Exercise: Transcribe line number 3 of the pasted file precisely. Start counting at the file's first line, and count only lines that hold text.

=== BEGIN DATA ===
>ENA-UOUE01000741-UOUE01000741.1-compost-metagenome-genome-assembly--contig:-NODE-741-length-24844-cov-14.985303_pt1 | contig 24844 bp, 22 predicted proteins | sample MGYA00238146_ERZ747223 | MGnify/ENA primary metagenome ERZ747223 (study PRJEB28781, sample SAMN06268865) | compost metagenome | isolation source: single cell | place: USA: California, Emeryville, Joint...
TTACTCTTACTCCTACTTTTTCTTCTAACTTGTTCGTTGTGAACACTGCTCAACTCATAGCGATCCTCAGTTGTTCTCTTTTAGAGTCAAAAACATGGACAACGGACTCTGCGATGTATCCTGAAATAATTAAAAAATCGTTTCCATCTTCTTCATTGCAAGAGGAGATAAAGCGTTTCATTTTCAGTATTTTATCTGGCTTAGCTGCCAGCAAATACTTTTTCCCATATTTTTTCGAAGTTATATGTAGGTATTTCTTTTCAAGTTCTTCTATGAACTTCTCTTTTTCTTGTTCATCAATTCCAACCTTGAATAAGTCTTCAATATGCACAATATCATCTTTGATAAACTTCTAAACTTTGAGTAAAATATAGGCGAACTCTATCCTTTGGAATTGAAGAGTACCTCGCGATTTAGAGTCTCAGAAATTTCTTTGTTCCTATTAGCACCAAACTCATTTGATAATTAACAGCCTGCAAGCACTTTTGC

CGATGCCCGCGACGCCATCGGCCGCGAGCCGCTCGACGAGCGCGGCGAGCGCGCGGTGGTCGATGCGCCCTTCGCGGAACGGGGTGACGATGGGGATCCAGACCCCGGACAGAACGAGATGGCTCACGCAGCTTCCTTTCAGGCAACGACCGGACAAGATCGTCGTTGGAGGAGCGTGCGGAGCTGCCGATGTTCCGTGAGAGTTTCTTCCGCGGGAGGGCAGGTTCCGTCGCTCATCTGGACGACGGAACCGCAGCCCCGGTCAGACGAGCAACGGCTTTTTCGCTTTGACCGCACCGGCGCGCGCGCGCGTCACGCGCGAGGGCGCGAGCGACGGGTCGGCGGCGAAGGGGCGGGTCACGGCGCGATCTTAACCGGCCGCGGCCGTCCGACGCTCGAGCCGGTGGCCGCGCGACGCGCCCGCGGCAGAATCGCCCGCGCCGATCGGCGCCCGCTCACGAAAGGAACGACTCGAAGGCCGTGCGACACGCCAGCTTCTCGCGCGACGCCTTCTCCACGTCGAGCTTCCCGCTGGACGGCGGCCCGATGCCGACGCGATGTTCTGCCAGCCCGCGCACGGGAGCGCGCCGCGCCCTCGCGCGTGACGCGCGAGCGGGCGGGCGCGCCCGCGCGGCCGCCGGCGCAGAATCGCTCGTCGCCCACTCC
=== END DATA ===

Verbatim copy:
CGATGCCCGCGACGCCATCGGCCGCGAGCCGCTCGACGAGCGCGGCGAGCGCGCGGTGGTCGATGCGCCCTTCGCGGAACGGGGTGACGATGGGGATCCAGACCCCGGACAGAACGAGATGGCTCACGCAGCTTCCTTTCAGGCAACGACCGGACAAGATCGTCGTTGGAGGAGCGTGCGGAGCTGCCGATGTTCCGTGAGAGTTTCTTCCGCGGGAGGGCAGGTTCCGTCGCTCATCTGGACGACGGAACCGCAGCCCCGGTCAGACGAGCAACGGCTTTTTCGCTTTGACCGCACCGGCGCGCGCGCGCGTCACGCGCGAGGGCGCGAGCGACGGGTCGGCGGCGAAGGGGCGGGTCACGGCGCGATCTTAACCGGCCGCGGCCGTCCGACGCTCGAGCCGGTGGCCGCGCGACGCGCCCGCGGCAGAATCGCCCGCGCCGATCGGCGCCCGCTCACGAAAGGAACGACTCGAAGGCCGTGCGACACGCCAGCTTCTCGCGCGACGCCTTCTCCACGTCGAGCTTCCCGCTGGACGGCGGCCCGATGCCGACGCGATGTTCTGCCAGCCCGCGCACGGGAGCGCGCCGCGCCCTCGCGCGTGACGCGCGAGCGGGCGGGCGCGCCCGCGCGGCCGCCGGCGCAGAATCGCTCGTCGCCCACTCC